The Opposite of Loneliness

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I came across this essay over the weekend by Yale student, Marina Keegan. Written at the tail end of her four year college career, Keegan beautifully writes of the fear of the unknown and the safety of certainty that we all know so well. Sadly, she passed away in a car accident shortly after it was written. I was so moved after I read it that I felt compelled to write a letter in response. Not exactly sure why. Maybe I felt like someone needed to continue to celebrate as well as spread her truth, honesty, and humanity. I’ll letter later but for now, here is The Opposite of Loneliness.

 

We don’t have a word for the opposite of loneliness, but if we did, I could say that’s what I want in life. What I’m grateful and thankful to have found at Yale, and what I’m scared of losing when we wake up tomorrow and leave this place.

It’s not quite love and it’s not quite community; it’s just this feeling that there are people, an abundance of people, who are in this together. Who are on your team. When the check is paid and you stay at the table. When it’s four a.m. and no one goes to bed. That night with the guitar. That night we can’t remember. That time we did, we went, we saw, we laughed, we felt. The hats.

Yale is full of tiny circles we pull around ourselves. A cappella groups, sports teams, houses, societies, clubs. These tiny groups that make us feel loved and safe and part of something even on our loneliest nights when we stumble home to our computers — partner-less, tired, awake. We won’t have those next year. We won’t live on the same block as all our friends. We won’t have a bunch of group-texts.

This scares me. More than finding the right job or city or spouse – I’m scared of losing this web we’re in. This elusive, indefinable, opposite of loneliness. This feeling I feel right now.

But let us get one thing straight: the best years of our lives are not behind us. They’re part of us and they are set for repetition as we grow up and move to New York and away from New York and wish we did or didn’t live in New York. I plan on having parties when I’m 30. I plan on having fun when I’m old. Any notion of THE BEST years comes from clichéd “should haves…” “if I’d…” “wish I’d…”

Of course, there are things we wished we did: our readings, that boy across the hall. We’re our own hardest critics and it’s easy to let ourselves down. Sleeping too late. Procrastinating. Cutting corners. More than once I’ve looked back on my High School self and thought: how did I do that? How did I work so hard? Our private insecurities follow us and will always follow us.

But the thing is, we’re all like that. Nobody wakes up when they want to. Nobody did all of their reading (except maybe the crazy people who win the prizes…) We have these impossibly high standards and we’ll probably never live up to our perfect fantasies of our future selves. But I feel like that’s okay.

We’re so young. We’re so young. We’re twenty-two years old. We have so much time. There’s this sentiment I sometimes sense, creeping in our collective conscious as we lay alone after a party, or pack up our books when we give in and go out – that it is somehow too late. That others are somehow ahead. More accomplished, more specialized. More on the path to somehow saving the world, somehow creating or inventing or improving. That it’s too late now to BEGIN a beginning and we must settle for continuance, for commencement.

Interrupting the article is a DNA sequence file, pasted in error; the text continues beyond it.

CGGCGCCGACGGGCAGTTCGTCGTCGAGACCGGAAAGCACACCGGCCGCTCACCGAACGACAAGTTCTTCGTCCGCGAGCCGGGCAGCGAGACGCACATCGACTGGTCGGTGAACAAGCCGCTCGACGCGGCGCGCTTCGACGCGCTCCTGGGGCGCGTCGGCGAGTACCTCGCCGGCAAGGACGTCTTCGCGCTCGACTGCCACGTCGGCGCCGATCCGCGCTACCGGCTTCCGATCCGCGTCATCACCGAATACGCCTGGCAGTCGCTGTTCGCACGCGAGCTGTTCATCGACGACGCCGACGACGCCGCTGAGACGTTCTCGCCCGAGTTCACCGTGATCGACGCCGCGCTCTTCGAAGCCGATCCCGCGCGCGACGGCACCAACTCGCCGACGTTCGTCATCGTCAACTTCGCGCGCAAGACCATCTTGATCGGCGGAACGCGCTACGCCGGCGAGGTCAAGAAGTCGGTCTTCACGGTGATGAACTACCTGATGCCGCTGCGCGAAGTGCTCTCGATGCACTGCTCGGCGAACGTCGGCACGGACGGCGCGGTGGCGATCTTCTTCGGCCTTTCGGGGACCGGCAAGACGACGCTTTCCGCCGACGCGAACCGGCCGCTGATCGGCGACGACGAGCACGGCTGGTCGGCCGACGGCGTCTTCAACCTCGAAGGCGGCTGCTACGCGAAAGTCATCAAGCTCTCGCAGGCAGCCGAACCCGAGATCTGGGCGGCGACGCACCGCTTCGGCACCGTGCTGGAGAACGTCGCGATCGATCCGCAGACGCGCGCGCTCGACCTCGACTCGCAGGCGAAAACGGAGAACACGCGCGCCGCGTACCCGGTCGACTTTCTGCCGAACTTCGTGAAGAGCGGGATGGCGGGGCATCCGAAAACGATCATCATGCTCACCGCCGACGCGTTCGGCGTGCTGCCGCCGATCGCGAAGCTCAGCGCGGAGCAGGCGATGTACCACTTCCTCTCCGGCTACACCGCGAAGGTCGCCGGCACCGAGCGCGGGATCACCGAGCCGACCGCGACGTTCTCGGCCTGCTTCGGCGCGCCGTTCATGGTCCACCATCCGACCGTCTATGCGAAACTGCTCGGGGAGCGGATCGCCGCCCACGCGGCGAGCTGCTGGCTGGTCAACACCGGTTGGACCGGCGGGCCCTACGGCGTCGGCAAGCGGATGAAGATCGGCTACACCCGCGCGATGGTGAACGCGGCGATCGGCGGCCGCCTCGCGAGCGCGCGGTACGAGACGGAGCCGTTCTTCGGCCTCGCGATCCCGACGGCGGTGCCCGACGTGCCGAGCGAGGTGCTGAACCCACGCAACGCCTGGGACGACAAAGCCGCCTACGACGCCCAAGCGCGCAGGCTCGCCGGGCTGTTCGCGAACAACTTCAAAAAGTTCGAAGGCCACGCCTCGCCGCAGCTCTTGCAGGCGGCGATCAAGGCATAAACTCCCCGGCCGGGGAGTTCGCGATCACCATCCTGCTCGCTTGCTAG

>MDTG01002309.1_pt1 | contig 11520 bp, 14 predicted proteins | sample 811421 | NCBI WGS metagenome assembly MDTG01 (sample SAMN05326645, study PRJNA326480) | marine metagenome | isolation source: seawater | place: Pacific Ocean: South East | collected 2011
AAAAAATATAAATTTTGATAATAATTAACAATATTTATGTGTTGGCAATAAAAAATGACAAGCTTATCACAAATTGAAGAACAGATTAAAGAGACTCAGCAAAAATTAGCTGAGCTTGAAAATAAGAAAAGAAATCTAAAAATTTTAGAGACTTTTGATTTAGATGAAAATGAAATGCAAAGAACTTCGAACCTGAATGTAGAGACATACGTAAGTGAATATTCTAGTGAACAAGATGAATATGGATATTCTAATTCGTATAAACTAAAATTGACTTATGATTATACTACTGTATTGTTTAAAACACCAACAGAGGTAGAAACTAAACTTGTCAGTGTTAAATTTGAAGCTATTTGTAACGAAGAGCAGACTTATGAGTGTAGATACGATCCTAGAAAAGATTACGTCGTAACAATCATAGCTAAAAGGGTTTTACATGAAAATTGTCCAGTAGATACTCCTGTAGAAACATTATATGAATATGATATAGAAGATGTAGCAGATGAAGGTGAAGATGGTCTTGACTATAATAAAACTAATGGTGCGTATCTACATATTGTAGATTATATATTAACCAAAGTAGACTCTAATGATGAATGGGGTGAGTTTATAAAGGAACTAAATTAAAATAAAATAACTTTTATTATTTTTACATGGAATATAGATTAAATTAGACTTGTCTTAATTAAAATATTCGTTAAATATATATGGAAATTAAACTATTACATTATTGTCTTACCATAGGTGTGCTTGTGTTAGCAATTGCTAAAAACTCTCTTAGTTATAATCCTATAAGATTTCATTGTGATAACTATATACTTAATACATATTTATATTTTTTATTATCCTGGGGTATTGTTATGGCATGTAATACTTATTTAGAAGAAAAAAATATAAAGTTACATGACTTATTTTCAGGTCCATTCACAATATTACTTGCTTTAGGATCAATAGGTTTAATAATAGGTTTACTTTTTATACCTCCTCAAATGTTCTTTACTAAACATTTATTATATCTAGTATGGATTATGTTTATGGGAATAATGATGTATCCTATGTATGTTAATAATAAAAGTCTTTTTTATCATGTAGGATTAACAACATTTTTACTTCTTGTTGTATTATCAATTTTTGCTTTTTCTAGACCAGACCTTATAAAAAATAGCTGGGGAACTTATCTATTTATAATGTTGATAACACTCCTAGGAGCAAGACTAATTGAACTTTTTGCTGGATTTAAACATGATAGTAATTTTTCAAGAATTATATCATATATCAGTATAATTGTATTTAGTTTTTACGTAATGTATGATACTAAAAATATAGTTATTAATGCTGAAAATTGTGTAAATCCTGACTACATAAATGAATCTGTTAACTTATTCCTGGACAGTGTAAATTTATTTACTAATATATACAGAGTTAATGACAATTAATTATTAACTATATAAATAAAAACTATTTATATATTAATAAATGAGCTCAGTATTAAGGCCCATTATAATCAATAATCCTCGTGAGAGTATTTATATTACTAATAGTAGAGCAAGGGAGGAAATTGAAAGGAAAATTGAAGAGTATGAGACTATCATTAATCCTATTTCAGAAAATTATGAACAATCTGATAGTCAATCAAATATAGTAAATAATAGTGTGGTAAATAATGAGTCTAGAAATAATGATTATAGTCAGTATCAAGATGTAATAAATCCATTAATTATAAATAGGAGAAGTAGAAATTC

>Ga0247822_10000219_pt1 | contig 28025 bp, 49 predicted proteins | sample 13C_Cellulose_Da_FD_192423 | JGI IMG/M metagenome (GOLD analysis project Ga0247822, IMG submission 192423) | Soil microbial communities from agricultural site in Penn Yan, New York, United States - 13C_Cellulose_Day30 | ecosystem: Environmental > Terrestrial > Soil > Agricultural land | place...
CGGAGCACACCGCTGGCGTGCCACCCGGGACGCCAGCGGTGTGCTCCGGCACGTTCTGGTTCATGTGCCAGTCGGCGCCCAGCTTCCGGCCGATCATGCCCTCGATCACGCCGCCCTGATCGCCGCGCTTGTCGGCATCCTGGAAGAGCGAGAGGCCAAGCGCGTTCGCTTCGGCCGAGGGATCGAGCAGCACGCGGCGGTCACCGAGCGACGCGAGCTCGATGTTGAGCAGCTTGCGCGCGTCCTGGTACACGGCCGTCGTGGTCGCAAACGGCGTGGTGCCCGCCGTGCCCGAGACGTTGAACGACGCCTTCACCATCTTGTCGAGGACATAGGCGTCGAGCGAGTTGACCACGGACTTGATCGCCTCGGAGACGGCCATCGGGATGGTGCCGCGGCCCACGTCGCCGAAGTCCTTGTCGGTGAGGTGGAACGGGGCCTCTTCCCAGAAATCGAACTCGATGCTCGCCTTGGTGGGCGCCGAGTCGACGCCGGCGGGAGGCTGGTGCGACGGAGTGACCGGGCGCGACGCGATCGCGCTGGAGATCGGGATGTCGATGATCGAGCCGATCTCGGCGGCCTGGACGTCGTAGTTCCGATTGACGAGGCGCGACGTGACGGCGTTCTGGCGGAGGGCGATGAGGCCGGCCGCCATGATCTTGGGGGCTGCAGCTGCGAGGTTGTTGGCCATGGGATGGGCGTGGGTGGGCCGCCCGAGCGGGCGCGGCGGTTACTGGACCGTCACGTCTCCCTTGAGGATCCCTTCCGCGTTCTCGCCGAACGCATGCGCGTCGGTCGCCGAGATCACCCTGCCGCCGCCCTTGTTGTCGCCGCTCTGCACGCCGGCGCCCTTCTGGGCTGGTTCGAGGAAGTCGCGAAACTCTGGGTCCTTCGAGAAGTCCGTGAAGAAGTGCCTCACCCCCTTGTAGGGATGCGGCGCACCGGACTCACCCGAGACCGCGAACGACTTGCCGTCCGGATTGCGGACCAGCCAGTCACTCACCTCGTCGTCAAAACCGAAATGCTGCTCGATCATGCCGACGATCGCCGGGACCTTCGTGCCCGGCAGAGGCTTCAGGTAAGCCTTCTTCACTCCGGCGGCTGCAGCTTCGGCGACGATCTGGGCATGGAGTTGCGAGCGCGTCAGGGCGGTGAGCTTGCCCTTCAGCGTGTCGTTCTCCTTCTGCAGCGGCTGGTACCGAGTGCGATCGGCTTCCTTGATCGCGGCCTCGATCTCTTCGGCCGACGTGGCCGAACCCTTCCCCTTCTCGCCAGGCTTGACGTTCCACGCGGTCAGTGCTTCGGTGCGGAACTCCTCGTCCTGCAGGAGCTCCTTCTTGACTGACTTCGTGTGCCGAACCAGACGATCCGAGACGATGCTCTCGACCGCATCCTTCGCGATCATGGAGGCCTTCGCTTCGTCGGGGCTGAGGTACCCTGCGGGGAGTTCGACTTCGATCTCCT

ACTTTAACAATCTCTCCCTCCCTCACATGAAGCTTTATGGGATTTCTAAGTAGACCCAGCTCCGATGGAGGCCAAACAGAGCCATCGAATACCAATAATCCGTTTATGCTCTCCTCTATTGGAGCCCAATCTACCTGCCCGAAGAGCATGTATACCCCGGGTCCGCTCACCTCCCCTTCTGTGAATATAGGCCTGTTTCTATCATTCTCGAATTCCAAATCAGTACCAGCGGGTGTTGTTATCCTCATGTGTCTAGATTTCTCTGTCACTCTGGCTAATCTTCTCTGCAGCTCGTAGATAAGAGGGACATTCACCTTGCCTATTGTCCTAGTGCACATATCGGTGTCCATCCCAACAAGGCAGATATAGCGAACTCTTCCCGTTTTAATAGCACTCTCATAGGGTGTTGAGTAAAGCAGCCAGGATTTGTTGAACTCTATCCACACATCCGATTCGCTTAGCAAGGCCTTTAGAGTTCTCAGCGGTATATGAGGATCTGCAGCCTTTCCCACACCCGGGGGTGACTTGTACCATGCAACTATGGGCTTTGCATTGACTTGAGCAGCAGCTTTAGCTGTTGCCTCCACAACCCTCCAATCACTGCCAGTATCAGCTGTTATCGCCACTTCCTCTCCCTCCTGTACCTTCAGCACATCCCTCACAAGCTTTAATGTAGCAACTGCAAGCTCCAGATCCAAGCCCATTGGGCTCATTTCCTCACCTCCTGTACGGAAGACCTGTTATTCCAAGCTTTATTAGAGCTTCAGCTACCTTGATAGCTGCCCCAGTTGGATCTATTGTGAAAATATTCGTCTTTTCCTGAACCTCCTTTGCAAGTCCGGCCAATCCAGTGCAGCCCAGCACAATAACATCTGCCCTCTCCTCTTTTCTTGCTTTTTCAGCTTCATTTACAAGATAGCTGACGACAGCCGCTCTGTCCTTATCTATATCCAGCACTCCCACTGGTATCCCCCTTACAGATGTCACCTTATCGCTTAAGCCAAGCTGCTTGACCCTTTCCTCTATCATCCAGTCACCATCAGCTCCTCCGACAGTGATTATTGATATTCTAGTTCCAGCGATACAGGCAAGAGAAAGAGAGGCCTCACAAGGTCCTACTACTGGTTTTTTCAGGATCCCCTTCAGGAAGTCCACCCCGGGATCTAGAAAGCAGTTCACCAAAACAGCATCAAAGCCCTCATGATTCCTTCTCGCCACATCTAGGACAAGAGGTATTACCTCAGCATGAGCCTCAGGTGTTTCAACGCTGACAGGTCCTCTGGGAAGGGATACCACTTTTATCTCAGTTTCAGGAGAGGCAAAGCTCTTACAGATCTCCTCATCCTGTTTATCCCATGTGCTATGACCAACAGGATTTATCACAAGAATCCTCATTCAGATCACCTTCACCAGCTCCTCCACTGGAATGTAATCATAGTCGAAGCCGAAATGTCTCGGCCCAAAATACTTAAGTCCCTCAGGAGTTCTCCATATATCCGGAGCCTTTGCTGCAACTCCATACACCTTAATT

When we came to Yale, there was this sense of possibility. This immense and indefinable potential energy – and it’s easy to feel like that’s slipped away. We never had to choose and suddenly we’ve had to. Some of us have focused ourselves. Some of us know exactly what we want and are on the path to get it; already going to med school, working at the perfect NGO, doing research. To you I say both congratulations and you suck.

For most of us, however, we’re somewhat lost in this sea of liberal arts. Not quite sure what road we’re on and whether we should have taken it. If only I had majored in biology…if only I’d gotten involved in journalism as a freshman…if only I’d thought to apply for this or for that…

What we have to remember is that we can still do anything. We can change our minds. We can start over. Get a post-bac or try writing for the first time. The notion that it’s too late to do anything is comical. It’s hilarious. We’re graduating college. We’re so young. We can’t, we MUST not lose this sense of possibility because in the end, it’s all we have.

In the heart of a winter Friday night my freshman year, I was dazed and confused when I got a call from my friends to meet them at EST EST EST. Dazedly and confusedly, I began trudging to SSS, probably the point on campus farthest away. Remarkably, it wasn’t until I arrived at the door that I questioned how and why exactly my friends were partying in Yale’s administrative building. Of course, they weren’t. But it was cold and my ID somehow worked so I went inside SSS to pull out my phone. It was quiet, the old wood creaking and the snow barely visible outside the stained glass. And I sat down. And I looked up. At this giant room I was in. At this place where thousands of people had sat before me. And alone, at night, in the middle of a New Haven storm, I felt so remarkably, unbelievably safe.